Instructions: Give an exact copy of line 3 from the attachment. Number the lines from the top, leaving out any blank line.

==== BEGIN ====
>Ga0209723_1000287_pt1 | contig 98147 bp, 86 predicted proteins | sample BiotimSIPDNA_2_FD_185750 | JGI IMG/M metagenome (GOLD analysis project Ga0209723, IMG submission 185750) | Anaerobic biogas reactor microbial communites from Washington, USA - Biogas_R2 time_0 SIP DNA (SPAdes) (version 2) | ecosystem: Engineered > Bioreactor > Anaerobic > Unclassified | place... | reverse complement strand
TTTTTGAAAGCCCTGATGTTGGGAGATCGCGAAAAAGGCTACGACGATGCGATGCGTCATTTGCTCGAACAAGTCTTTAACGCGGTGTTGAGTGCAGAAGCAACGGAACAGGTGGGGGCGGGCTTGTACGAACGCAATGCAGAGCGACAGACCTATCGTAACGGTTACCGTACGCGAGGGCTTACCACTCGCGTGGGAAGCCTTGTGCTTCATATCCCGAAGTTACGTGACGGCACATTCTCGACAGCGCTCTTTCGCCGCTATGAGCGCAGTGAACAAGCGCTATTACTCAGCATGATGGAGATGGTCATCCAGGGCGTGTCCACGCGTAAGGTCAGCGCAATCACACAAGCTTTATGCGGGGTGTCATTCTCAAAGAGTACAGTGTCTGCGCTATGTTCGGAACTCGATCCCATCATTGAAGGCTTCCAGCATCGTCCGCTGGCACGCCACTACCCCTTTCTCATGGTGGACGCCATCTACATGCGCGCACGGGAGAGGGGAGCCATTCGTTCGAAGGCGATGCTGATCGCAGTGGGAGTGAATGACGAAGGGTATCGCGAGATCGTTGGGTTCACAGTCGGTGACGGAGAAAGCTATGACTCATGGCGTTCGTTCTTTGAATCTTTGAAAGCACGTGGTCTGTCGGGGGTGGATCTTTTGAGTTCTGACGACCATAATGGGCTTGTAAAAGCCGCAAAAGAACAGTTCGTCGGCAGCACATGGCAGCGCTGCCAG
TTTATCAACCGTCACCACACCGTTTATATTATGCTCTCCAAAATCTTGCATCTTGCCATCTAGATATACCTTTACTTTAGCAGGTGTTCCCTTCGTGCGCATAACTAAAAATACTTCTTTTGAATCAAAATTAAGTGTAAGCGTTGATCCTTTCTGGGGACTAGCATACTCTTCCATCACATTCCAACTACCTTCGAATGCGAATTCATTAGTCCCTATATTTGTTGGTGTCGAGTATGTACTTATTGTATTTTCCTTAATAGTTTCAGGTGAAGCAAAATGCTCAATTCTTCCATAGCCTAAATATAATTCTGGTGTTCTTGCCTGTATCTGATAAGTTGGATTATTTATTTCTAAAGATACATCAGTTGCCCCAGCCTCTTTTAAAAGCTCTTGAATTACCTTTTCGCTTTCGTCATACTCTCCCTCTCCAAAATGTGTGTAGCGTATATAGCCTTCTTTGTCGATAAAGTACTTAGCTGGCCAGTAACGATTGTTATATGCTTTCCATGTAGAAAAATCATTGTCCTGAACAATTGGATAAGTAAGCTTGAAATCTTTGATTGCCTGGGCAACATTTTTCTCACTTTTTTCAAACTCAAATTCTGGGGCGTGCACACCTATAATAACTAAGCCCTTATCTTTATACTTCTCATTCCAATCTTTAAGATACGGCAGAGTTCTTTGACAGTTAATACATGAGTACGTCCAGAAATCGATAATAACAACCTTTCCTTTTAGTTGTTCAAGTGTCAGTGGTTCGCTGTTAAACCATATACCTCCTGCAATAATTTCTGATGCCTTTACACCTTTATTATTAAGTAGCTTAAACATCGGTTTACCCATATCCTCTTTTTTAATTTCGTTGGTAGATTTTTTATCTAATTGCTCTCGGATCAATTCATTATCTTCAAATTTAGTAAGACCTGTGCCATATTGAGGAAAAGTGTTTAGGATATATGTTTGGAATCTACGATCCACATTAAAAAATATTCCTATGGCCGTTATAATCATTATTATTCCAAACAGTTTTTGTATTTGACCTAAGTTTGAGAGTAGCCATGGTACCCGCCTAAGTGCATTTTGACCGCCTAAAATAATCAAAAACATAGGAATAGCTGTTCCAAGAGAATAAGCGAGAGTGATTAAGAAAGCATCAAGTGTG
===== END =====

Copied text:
TTTATCAACCGTCACCACACCGTTTATATTATGCTCTCCAAAATCTTGCATCTTGCCATCTAGATATACCTTTACTTTAGCAGGTGTTCCCTTCGTGCGCATAACTAAAAATACTTCTTTTGAATCAAAATTAAGTGTAAGCGTTGATCCTTTCTGGGGACTAGCATACTCTTCCATCACATTCCAACTACCTTCGAATGCGAATTCATTAGTCCCTATATTTGTTGGTGTCGAGTATGTACTTATTGTATTTTCCTTAATAGTTTCAGGTGAAGCAAAATGCTCAATTCTTCCATAGCCTAAATATAATTCTGGTGTTCTTGCCTGTATCTGATAAGTTGGATTATTTATTTCTAAAGATACATCAGTTGCCCCAGCCTCTTTTAAAAGCTCTTGAATTACCTTTTCGCTTTCGTCATACTCTCCCTCTCCAAAATGTGTGTAGCGTATATAGCCTTCTTTGTCGATAAAGTACTTAGCTGGCCAGTAACGATTGTTATATGCTTTCCATGTAGAAAAATCATTGTCCTGAACAATTGGATAAGTAAGCTTGAAATCTTTGATTGCCTGGGCAACATTTTTCTCACTTTTTTCAAACTCAAATTCTGGGGCGTGCACACCTATAATAACTAAGCCCTTATCTTTATACTTCTCATTCCAATCTTTAAGATACGGCAGAGTTCTTTGACAGTTAATACATGAGTACGTCCAGAAATCGATAATAACAACCTTTCCTTTTAGTTGTTCAAGTGTCAGTGGTTCGCTGTTAAACCATATACCTCCTGCAATAATTTCTGATGCCTTTACACCTTTATTATTAAGTAGCTTAAACATCGGTTTACCCATATCCTCTTTTTTAATTTCGTTGGTAGATTTTTTATCTAATTGCTCTCGGATCAATTCATTATCTTCAAATTTAGTAAGACCTGTGCCATATTGAGGAAAAGTGTTTAGGATATATGTTTGGAATCTACGATCCACATTAAAAAATATTCCTATGGCCGTTATAATCATTATTATTCCAAACAGTTTTTGTATTTGACCTAAGTTTGAGAGTAGCCATGGTACCCGCCTAAGTGCATTTTGACCGCCTAAAATAATCAAAAACATAGGAATAGCTGTTCCAAGAGAATAAGCGAGAGTGATTAAGAAAGCATCAAGTGTG